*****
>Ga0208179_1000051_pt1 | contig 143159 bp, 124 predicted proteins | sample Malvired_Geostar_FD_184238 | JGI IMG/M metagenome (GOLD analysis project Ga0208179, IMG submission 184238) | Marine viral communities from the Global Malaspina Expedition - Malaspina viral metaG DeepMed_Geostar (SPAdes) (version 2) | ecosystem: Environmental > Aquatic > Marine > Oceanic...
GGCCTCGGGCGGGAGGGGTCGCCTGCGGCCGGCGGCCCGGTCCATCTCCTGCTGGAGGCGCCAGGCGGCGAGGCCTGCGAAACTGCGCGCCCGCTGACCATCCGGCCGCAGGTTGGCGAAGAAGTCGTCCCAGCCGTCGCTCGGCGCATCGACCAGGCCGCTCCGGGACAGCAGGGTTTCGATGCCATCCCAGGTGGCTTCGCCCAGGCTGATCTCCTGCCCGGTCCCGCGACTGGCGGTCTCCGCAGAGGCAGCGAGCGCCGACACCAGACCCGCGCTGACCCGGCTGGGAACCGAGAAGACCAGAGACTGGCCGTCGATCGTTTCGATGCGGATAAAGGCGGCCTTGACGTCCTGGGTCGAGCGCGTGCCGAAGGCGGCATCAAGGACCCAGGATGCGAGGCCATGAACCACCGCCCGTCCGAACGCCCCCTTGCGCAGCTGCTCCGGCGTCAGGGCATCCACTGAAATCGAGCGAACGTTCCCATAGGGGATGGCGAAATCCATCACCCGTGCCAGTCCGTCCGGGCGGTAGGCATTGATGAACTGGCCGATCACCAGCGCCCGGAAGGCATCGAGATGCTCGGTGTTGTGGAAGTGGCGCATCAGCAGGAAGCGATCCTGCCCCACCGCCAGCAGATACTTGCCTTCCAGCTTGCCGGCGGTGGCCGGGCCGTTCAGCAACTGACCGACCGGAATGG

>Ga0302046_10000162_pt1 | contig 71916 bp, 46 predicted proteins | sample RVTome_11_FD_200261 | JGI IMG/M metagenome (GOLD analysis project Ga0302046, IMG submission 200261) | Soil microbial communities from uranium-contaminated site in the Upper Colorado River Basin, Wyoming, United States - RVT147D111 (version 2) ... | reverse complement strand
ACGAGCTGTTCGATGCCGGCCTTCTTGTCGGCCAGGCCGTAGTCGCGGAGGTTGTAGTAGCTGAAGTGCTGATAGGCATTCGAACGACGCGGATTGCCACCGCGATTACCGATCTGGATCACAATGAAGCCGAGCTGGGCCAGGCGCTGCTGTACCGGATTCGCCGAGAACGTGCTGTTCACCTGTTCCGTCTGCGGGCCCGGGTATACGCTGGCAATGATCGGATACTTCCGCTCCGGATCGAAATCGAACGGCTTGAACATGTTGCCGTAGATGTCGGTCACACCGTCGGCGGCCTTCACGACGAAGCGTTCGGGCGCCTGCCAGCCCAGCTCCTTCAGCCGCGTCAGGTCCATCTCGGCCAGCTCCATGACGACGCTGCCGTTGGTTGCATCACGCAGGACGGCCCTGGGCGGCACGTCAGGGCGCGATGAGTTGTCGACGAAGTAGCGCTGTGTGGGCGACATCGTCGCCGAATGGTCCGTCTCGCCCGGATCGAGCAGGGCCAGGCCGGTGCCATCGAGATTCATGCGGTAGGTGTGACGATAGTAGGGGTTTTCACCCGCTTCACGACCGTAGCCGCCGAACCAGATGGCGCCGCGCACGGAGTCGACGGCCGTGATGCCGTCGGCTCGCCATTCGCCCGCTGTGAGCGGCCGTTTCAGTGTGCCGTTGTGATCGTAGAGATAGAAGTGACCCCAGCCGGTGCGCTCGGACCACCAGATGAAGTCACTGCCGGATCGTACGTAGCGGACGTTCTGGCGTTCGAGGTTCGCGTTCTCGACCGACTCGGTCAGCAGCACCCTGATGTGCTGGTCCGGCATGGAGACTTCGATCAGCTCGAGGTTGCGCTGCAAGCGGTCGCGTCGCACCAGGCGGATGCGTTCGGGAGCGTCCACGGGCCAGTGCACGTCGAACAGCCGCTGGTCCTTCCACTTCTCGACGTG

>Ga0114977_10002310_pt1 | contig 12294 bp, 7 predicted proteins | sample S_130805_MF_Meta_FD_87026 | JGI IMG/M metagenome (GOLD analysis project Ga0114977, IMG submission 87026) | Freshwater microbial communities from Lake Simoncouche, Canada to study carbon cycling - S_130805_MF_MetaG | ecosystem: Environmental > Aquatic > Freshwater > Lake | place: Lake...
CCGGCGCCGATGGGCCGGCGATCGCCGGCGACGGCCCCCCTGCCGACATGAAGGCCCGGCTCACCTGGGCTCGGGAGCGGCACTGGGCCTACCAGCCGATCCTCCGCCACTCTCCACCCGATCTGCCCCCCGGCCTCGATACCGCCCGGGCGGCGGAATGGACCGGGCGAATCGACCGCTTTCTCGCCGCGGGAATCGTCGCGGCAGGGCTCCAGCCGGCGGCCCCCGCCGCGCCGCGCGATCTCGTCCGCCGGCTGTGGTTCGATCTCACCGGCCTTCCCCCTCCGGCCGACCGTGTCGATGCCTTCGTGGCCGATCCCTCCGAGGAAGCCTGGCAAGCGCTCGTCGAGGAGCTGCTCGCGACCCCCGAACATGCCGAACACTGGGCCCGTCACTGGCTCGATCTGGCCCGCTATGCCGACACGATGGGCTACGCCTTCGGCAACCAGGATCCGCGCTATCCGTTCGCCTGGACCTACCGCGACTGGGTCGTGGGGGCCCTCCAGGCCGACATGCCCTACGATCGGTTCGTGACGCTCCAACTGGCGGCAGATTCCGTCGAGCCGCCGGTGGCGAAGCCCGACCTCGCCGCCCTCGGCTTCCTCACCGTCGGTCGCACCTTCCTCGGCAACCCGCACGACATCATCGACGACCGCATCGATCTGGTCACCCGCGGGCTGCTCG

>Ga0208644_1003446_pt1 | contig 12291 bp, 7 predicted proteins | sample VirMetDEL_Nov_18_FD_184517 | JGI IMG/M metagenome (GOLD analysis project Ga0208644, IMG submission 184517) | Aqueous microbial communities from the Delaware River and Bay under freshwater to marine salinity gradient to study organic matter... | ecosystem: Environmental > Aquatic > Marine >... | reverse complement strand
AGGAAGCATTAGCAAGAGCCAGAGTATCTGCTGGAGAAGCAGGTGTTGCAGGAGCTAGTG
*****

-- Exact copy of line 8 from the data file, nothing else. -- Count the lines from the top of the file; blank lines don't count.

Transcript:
AGGAAGCATTAGCAAGAGCCAGAGTATCTGCTGGAGAAGCAGGTGTTGCAGGAGCTAGTG